Metal Building Components-Framing

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Terminology can be confusing and hard to follow if you’re not familiar with the industry language on a day-to-day basis, and this holds true for any industry. Impact Building Systems offers many different metal building components. Being able to identify these components and how they work together can be difficult. So, let’s talk about some of the structural components you will encounter on your project.

Primary Framing

Your primary framing (columns, beams, rafters, clips, anchor bolts, etc.) is the base of your building, and carry the gravity, also know as vertical, loads to the foundation. These beams will often be I or H shaped and, are generally hot rolled (molten steel pushed through a mold). Primary framing is what makes your building stand and is considered the ‘bones’ of your structure. These ‘bones’ are known as the superstructure. This part of the building process is the most crucial in terms of your buildings longevity and should only be attempted by experienced professionals meeting AISC (American Institute of Steel Construction) standards.

Secondary Framing

The secondary framing transfers loads to the superstructure and fills in where structural steel is not necessary. Secondary framing acts as stabilizing members, preventing the primary framing from twisting or bending out of shape. This element of a metal building is called the substructure, and allows for the addition of roofs, walls and interior elements. These cross-sectional cold-formed steel beams are often C, Z, or L shaped. The common substructure components are:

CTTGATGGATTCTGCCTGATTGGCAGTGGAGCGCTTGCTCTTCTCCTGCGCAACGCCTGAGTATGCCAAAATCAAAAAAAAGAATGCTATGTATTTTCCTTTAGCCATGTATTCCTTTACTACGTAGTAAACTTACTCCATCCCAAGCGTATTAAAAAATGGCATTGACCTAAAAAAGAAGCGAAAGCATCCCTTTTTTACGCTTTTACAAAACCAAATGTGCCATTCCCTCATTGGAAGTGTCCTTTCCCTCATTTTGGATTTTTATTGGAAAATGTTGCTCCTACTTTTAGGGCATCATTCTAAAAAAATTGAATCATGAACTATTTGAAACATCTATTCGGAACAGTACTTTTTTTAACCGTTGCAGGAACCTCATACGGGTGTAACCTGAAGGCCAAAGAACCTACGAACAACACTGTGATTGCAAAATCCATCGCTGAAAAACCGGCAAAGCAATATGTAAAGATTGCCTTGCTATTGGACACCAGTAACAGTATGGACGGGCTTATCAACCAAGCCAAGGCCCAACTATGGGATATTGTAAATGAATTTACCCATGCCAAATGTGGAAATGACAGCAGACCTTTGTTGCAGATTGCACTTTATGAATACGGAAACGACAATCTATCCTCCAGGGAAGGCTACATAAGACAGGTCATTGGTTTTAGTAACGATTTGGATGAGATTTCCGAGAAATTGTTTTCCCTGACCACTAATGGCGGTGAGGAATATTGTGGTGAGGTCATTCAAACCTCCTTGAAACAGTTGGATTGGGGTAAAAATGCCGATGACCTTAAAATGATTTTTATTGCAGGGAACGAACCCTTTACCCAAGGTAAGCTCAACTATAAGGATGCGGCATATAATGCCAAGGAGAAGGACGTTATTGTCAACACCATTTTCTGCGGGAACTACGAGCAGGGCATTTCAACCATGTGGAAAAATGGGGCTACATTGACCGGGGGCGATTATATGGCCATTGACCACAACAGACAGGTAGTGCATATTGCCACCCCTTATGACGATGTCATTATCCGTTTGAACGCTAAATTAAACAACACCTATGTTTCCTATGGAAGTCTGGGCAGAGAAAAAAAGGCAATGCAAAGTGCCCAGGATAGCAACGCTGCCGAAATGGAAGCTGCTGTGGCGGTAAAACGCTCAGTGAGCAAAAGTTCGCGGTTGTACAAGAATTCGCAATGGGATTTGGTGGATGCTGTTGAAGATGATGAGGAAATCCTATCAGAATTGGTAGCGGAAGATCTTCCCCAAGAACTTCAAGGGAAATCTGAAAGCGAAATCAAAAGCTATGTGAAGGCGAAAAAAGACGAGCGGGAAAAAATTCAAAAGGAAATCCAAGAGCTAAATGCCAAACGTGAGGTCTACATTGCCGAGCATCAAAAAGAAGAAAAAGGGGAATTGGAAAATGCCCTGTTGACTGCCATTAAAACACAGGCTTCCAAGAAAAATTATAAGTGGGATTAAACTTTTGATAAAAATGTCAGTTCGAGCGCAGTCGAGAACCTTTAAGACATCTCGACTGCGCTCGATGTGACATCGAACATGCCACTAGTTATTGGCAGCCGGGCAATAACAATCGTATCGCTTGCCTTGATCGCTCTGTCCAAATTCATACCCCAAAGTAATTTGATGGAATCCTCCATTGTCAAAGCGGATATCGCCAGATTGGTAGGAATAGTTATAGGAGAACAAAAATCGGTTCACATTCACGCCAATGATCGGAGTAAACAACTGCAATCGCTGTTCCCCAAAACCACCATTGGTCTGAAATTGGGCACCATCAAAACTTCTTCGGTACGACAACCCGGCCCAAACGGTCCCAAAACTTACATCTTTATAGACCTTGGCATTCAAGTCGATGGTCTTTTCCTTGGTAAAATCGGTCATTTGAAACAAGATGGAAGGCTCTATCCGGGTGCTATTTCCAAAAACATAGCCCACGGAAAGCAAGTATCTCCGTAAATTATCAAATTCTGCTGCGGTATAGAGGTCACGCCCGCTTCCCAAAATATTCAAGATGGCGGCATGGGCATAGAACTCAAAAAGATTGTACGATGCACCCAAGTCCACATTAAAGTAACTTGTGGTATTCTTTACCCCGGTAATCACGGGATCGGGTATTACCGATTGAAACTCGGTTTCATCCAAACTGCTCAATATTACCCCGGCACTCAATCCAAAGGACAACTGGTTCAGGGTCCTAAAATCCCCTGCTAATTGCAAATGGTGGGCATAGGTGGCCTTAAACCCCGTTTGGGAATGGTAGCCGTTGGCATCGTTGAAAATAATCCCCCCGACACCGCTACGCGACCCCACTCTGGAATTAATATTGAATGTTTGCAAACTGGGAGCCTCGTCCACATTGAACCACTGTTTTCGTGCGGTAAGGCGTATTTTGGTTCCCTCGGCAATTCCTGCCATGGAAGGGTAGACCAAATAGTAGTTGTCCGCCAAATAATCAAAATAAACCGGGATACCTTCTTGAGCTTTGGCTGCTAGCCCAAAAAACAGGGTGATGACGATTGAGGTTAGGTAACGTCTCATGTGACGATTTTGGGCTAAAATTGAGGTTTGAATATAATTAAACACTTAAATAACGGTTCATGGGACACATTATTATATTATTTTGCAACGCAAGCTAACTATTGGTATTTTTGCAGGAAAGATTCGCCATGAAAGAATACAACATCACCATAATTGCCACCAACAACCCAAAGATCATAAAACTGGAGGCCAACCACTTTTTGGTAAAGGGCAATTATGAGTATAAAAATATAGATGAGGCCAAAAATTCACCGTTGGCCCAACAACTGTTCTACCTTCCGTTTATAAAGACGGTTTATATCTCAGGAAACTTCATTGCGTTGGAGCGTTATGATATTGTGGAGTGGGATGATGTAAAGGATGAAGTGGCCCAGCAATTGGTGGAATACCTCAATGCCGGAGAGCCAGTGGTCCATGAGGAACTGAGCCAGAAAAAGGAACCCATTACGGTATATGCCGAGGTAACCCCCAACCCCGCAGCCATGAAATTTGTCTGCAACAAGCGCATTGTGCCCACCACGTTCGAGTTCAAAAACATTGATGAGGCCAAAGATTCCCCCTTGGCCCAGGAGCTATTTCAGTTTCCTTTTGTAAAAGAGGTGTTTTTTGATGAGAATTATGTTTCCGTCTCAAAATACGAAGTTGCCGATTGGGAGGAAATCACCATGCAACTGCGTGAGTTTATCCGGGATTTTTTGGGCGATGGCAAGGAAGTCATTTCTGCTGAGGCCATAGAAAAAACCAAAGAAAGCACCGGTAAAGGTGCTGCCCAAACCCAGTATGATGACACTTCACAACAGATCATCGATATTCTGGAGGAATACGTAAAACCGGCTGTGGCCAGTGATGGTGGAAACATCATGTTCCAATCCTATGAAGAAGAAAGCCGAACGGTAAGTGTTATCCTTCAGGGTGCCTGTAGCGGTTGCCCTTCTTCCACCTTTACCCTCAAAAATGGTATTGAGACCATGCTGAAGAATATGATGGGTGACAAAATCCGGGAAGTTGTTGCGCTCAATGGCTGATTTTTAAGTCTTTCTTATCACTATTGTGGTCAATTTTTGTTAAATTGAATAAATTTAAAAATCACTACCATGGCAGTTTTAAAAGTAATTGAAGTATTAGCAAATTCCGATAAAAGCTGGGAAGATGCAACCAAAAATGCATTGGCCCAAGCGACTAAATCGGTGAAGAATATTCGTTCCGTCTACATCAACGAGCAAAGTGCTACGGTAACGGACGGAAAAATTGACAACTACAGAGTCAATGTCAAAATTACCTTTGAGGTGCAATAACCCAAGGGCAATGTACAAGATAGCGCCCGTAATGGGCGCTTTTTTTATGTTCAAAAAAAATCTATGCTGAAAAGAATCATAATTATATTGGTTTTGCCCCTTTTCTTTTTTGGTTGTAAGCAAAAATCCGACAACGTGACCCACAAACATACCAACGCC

• Studs: The vertical posts for interior drywall attachment.
  • Tracks: C-shaped channels into which you anchor the studs.
  • Struts: A brace stabilizer that takes loads along its axis.
  • Girts: Horizontal stabilizer bars between exterior columns. Wall cladding attaches to these.
  • Purlins: Horizontal stabilizers between the rafters to which the roof assembly is attached.
  • Eave Struts: The transition piece between the wall girts and roof purlins along the eave.
  • Wall Bracing: Bars, cables rods or strips that resist shearing and contribute more lateral stability.
  • Flange Bracing: Bracing metal to prevent rafters from rolling side to side.
  • Joists: Floor support beams.
  • Headers and Jambs: The framework for openings such as doors, windows and bays.


Metal Building Framing Components

Impact offers an erection and building manual that goes into further instruction on assembly and technical detail. If you still have questions or would like to speak with a knowledgeable consultant, we would be happy to help you find what you are looking for.

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